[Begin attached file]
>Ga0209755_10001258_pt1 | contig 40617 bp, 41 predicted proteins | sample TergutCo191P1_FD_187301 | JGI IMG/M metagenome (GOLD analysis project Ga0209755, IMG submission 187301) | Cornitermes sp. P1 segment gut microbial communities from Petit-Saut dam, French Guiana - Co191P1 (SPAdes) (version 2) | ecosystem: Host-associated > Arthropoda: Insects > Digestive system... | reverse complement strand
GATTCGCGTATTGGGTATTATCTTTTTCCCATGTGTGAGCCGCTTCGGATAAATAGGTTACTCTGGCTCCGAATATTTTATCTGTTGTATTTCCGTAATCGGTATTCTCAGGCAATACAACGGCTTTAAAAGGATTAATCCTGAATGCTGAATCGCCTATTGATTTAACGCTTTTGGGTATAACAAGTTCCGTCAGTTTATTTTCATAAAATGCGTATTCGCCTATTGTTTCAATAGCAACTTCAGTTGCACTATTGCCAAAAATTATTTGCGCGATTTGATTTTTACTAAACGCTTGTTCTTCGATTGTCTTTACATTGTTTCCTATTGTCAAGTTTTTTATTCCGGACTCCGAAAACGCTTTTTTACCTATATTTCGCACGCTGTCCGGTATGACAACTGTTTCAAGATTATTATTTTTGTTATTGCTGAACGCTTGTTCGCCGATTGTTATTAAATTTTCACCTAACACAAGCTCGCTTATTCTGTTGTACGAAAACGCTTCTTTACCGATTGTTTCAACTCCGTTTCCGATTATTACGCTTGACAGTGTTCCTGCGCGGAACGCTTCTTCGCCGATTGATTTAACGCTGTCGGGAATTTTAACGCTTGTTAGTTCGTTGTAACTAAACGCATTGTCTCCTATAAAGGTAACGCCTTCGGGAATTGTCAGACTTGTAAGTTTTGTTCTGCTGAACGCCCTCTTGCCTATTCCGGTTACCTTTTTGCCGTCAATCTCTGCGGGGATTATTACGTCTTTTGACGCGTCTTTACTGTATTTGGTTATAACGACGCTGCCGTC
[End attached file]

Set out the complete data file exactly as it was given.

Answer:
>Ga0209755_10001258_pt1 | contig 40617 bp, 41 predicted proteins | sample TergutCo191P1_FD_187301 | JGI IMG/M metagenome (GOLD analysis project Ga0209755, IMG submission 187301) | Cornitermes sp. P1 segment gut microbial communities from Petit-Saut dam, French Guiana - Co191P1 (SPAdes) (version 2) | ecosystem: Host-associated > Arthropoda: Insects > Digestive system... | reverse complement strand
GATTCGCGTATTGGGTATTATCTTTTTCCCATGTGTGAGCCGCTTCGGATAAATAGGTTACTCTGGCTCCGAATATTTTATCTGTTGTATTTCCGTAATCGGTATTCTCAGGCAATACAACGGCTTTAAAAGGATTAATCCTGAATGCTGAATCGCCTATTGATTTAACGCTTTTGGGTATAACAAGTTCCGTCAGTTTATTTTCATAAAATGCGTATTCGCCTATTGTTTCAATAGCAACTTCAGTTGCACTATTGCCAAAAATTATTTGCGCGATTTGATTTTTACTAAACGCTTGTTCTTCGATTGTCTTTACATTGTTTCCTATTGTCAAGTTTTTTATTCCGGACTCCGAAAACGCTTTTTTACCTATATTTCGCACGCTGTCCGGTATGACAACTGTTTCAAGATTATTATTTTTGTTATTGCTGAACGCTTGTTCGCCGATTGTTATTAAATTTTCACCTAACACAAGCTCGCTTATTCTGTTGTACGAAAACGCTTCTTTACCGATTGTTTCAACTCCGTTTCCGATTATTACGCTTGACAGTGTTCCTGCGCGGAACGCTTCTTCGCCGATTGATTTAACGCTGTCGGGAATTTTAACGCTTGTTAGTTCGTTGTAACTAAACGCATTGTCTCCTATAAAGGTAACGCCTTCGGGAATTGTCAGACTTGTAAGTTTTGTTCTGCTGAACGCCCTCTTGCCTATTCCGGTTACCTTTTTGCCGTCAATCTCTGCGGGGATTATTACGTCTTTTGACGCGTCTTTACTGTATTTGGTTATAACGACGCTGCCGTC